(La Nature, 1883)

Father Kircher reports in Book VI of the Musurgia Universalis of an artist who invented, in order to dispel the melancholy of a prince who was beset by worries, a cat piano. Instead of strings, his instrument contained a number of cats’ tails inserted into narrow sheaths, beneath which there went up and down the hammers corresponding to keys, bearing on their extremities a sharp point. The cats are chosen by sex and age and arranged side by side in separate boxes according to the pitch of their voice.

Under the agile fingers of the pianist, the points of the hammers artfully attacked the animals’ tails. These responded first with meows quick and sharp, but then, enraged by the frequency of the pricks, they changed, crescendo et rinforzando, into sounds that could enliven the most sullen spirit, and make even the mice break out in dance.

The story of the cat piano (German Katzenklavier, French piano des chats) is surely one of the most strange and vexing affairs in the entire domain of speculative organology. The earliest images of the instrument date from around 1600, and purport to depict the (probably spurious) use of the cat piano in the witches’ Sabbath. Another tradition, indicated by the anecdote of Athanasius Kircher, suggests that the instrument was employed in the treatment of the mentally ill — making the cat piano an unlikely aid to what we would now call “music therapy.” Such a clinical use of the instrument appears as late as 1803, in a book entitled Rhapsodien über die Anwendung der Pyschischen Curmethode auf Geisteszerrütungen (Rhapsodies on the Application of Psychological Methods of Cure to the Mentally Disturbed) by the German medical scientist Johann Christian Reil (1759-1813), who would later coin the term “psychiatry.” Beyond being the sadistic implement of animal cruelty which it might appear to modern eyes, the cat piano raises unanswered (and perhaps unanswerable) questions about the relationship between music and noise, human and animal.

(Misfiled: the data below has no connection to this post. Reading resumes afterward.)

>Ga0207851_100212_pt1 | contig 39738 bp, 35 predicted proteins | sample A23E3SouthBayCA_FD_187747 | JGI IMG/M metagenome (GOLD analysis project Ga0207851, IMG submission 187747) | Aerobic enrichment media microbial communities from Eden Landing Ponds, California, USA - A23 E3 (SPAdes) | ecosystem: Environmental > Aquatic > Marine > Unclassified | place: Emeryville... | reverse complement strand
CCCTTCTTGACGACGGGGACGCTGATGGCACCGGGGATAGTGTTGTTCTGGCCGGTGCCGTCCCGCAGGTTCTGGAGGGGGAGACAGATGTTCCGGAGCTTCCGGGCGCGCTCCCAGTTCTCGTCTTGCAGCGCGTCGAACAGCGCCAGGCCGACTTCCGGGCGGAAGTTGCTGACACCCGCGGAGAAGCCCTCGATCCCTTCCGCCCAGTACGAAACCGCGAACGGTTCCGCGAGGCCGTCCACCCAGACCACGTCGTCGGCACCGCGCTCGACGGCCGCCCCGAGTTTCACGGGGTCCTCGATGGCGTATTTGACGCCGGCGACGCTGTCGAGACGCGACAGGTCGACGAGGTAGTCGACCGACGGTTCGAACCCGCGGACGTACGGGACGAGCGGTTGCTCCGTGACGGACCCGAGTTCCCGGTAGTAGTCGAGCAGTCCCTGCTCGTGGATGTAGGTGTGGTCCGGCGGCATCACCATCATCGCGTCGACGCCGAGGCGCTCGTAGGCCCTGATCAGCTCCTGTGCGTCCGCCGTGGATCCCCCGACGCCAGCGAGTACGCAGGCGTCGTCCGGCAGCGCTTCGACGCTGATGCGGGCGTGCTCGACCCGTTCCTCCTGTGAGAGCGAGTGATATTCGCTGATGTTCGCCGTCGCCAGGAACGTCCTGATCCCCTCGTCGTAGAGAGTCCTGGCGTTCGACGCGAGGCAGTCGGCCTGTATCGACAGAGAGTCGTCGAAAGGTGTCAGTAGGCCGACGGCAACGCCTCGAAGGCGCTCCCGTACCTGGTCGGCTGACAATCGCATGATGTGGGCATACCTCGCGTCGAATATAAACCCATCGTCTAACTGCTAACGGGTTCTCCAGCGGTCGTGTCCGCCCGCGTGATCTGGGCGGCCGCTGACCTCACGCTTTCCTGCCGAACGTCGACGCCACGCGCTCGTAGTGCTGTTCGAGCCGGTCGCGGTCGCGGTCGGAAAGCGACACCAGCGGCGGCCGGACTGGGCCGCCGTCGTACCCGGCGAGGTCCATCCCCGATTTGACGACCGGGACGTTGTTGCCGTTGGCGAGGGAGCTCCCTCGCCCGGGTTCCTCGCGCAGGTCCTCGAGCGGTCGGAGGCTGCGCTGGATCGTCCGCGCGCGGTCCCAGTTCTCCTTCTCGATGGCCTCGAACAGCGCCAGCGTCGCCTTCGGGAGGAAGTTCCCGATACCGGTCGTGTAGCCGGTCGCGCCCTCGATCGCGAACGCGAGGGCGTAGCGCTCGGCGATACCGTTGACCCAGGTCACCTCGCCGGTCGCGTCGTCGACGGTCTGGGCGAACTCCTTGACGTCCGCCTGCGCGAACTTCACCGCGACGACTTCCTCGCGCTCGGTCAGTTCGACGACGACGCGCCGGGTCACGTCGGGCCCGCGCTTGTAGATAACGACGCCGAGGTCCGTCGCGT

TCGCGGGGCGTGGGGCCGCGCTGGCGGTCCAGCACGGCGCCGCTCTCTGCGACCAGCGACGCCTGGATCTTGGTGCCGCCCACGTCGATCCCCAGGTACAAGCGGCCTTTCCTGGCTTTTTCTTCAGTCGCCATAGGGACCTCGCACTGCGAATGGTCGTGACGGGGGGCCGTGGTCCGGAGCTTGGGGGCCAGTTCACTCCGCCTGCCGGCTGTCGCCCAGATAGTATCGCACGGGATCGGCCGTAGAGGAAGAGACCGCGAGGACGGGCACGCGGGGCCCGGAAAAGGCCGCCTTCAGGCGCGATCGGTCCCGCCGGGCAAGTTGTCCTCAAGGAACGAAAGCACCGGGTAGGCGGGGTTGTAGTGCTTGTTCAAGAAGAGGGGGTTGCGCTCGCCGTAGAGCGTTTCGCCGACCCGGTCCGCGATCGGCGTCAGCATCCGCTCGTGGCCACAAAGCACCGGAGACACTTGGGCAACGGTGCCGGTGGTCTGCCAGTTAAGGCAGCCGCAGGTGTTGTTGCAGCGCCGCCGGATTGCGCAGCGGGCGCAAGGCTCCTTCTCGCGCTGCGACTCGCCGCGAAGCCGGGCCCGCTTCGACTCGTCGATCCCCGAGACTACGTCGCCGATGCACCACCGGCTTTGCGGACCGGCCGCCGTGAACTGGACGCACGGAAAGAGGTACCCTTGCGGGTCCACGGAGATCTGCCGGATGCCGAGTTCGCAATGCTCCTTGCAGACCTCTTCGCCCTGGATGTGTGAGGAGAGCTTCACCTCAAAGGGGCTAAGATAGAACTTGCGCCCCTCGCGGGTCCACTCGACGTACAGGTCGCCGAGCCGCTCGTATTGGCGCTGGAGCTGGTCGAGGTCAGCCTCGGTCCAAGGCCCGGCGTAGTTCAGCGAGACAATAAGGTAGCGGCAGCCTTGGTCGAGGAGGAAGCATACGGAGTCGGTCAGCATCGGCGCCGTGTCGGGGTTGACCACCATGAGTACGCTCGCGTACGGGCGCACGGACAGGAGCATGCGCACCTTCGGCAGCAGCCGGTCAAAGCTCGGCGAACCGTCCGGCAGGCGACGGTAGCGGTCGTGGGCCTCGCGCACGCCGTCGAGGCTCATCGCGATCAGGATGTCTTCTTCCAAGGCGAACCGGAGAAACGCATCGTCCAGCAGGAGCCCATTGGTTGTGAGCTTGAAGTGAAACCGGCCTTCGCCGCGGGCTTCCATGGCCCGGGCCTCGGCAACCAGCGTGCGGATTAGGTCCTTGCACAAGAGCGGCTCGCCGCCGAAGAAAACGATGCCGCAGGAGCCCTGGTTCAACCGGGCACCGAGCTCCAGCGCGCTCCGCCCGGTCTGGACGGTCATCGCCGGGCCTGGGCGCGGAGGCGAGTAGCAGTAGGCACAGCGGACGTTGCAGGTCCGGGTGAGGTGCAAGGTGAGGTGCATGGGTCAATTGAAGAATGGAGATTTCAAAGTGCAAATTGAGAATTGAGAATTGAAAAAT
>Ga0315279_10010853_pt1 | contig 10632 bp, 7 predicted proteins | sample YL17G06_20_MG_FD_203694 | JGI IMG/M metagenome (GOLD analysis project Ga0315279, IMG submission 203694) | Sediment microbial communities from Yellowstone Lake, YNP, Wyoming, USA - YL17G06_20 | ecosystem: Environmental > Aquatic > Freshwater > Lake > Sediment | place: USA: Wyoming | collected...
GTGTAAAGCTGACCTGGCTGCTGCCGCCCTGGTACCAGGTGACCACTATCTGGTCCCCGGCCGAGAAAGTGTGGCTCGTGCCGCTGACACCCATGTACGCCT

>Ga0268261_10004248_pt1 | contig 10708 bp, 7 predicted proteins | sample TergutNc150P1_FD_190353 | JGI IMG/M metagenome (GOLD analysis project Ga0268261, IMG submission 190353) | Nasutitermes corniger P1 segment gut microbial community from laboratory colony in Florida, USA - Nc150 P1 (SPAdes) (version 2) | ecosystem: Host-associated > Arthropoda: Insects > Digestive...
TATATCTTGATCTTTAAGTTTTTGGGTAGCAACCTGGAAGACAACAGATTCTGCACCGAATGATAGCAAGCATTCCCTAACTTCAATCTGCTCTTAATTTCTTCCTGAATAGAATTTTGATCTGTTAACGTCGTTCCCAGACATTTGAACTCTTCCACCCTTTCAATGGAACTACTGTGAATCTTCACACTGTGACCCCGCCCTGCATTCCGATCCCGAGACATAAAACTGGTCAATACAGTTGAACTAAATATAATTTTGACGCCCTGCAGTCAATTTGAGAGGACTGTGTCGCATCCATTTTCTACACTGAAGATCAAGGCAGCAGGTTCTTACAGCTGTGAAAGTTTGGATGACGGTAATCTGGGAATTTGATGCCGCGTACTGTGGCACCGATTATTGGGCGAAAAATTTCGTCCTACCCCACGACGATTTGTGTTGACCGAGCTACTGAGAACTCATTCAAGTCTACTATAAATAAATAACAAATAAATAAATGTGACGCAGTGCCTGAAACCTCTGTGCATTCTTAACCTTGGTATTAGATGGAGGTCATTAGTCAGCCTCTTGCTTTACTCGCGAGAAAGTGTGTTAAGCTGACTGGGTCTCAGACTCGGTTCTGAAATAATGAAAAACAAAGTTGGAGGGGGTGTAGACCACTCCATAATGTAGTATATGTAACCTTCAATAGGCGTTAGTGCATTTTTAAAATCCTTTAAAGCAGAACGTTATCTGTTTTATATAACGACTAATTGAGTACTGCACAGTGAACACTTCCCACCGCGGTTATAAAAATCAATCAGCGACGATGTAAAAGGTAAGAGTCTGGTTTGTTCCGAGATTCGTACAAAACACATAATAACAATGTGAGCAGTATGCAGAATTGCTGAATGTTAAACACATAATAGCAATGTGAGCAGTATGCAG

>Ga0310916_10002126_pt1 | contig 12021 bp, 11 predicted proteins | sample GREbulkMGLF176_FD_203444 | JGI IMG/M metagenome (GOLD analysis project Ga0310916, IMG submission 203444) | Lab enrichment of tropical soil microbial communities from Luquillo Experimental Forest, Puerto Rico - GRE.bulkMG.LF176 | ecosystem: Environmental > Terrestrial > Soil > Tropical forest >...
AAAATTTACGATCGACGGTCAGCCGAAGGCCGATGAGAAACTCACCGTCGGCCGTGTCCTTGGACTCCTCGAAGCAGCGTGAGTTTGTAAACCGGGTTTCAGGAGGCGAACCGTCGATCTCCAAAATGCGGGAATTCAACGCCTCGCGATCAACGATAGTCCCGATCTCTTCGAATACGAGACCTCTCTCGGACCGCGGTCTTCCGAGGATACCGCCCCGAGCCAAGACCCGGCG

Text: La Nature, Vol. 11 (1883), 319-320
Images: La Nature, ibid.; Gaspar Schott, Magia Univeralis, Book II (1659); Franz van der Wyngaert, “La lecture du grimoire” (early 17th c.)